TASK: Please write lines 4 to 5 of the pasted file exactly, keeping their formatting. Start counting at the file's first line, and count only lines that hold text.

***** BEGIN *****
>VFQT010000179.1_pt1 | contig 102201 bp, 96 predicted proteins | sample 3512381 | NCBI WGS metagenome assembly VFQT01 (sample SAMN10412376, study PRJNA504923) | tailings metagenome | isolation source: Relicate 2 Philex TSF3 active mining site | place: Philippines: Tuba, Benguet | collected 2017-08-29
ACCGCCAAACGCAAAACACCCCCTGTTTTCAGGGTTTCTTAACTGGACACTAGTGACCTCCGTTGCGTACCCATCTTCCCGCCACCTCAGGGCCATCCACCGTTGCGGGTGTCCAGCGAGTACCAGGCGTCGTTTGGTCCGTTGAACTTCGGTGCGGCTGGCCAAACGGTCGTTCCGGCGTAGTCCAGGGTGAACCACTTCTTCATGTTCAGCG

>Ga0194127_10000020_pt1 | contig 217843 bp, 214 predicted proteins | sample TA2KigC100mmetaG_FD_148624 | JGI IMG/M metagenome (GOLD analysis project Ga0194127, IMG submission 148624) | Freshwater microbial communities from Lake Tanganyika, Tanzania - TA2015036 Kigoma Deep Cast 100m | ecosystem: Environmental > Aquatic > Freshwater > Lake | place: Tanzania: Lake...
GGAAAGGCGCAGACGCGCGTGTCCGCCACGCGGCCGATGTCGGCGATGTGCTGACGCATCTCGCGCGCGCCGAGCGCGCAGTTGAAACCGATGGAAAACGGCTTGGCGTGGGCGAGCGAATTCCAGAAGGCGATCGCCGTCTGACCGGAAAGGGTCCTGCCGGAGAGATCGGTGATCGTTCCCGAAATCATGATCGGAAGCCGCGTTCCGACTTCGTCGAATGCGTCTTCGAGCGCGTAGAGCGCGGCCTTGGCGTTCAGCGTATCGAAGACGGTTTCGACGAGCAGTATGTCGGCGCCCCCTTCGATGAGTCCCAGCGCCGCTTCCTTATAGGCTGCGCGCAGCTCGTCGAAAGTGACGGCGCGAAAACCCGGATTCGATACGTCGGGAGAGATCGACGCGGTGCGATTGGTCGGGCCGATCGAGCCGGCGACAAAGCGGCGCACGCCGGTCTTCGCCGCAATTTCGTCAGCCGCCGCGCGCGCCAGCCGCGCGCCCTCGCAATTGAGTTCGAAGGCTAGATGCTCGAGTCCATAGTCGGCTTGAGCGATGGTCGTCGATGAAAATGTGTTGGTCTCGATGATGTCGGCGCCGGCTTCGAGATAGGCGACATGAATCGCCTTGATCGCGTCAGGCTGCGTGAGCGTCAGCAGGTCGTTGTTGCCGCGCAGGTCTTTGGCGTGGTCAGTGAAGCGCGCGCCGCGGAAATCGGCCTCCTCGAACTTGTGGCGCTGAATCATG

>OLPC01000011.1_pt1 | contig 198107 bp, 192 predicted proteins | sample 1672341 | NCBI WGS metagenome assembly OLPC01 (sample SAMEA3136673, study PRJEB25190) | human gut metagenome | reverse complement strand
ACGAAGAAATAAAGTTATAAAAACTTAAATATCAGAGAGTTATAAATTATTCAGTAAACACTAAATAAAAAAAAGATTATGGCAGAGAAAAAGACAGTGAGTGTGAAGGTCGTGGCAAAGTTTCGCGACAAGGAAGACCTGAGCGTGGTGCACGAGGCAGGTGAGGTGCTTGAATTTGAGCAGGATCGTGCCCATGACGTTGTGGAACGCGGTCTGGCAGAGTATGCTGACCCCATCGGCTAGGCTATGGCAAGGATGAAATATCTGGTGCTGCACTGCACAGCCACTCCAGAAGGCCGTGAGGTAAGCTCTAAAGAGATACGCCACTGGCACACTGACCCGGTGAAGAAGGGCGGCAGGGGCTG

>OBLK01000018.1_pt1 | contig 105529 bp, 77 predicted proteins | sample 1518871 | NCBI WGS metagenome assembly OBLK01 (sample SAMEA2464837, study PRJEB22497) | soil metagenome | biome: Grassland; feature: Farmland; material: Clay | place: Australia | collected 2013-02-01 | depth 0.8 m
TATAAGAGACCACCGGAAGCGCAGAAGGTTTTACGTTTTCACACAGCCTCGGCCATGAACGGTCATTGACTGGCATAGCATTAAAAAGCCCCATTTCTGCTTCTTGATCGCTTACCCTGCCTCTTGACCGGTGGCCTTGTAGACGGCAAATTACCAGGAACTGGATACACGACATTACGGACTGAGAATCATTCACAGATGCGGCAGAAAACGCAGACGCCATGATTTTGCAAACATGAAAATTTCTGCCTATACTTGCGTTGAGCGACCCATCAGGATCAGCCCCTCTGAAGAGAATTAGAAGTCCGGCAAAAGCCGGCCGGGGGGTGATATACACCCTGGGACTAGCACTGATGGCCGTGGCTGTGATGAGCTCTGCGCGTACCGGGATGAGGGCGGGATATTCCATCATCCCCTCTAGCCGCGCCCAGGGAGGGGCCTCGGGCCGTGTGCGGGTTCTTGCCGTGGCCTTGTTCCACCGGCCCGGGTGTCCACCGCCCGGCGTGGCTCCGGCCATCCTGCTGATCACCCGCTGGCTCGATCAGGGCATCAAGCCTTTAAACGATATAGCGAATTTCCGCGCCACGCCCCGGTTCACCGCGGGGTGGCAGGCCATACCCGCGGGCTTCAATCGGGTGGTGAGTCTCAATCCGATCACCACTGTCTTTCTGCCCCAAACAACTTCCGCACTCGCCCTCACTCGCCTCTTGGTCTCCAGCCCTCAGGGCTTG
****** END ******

GGAAAGGCGCAGACGCGCGTGTCCGCCACGCGGCCGATGTCGGCGATGTGCTGACGCATCTCGCGCGCGCCGAGCGCGCAGTTGAAACCGATGGAAAACGGCTTGGCGTGGGCGAGCGAATTCCAGAAGGCGATCGCCGTCTGACCGGAAAGGGTCCTGCCGGAGAGATCGGTGATCGTTCCCGAAATCATGATCGGAAGCCGCGTTCCGACTTCGTCGAATGCGTCTTCGAGCGCGTAGAGCGCGGCCTTGGCGTTCAGCGTATCGAAGACGGTTTCGACGAGCAGTATGTCGGCGCCCCCTTCGATGAGTCCCAGCGCCGCTTCCTTATAGGCTGCGCGCAGCTCGTCGAAAGTGACGGCGCGAAAACCCGGATTCGATACGTCGGGAGAGATCGACGCGGTGCGATTGGTCGGGCCGATCGAGCCGGCGACAAAGCGGCGCACGCCGGTCTTCGCCGCAATTTCGTCAGCCGCCGCGCGCGCCAGCCGCGCGCCCTCGCAATTGAGTTCGAAGGCTAGATGCTCGAGTCCATAGTCGGCTTGAGCGATGGTCGTCGATGAAAATGTGTTGGTCTCGATGATGTCGGCGCCGGCTTCGAGATAGGCGACATGAATCGCCTTGATCGCGTCAGGCTGCGTGAGCGTCAGCAGGTCGTTGTTGCCGCGCAGGTCTTTGGCGTGGTCAGTGAAGCGCGCGCCGCGGAAATCGGCCTCCTCGAACTTGTGGCGCTGAATCATG

>OLPC01000011.1_pt1 | contig 198107 bp, 192 predicted proteins | sample 1672341 | NCBI WGS metagenome assembly OLPC01 (sample SAMEA3136673, study PRJEB25190) | human gut metagenome | reverse complement strand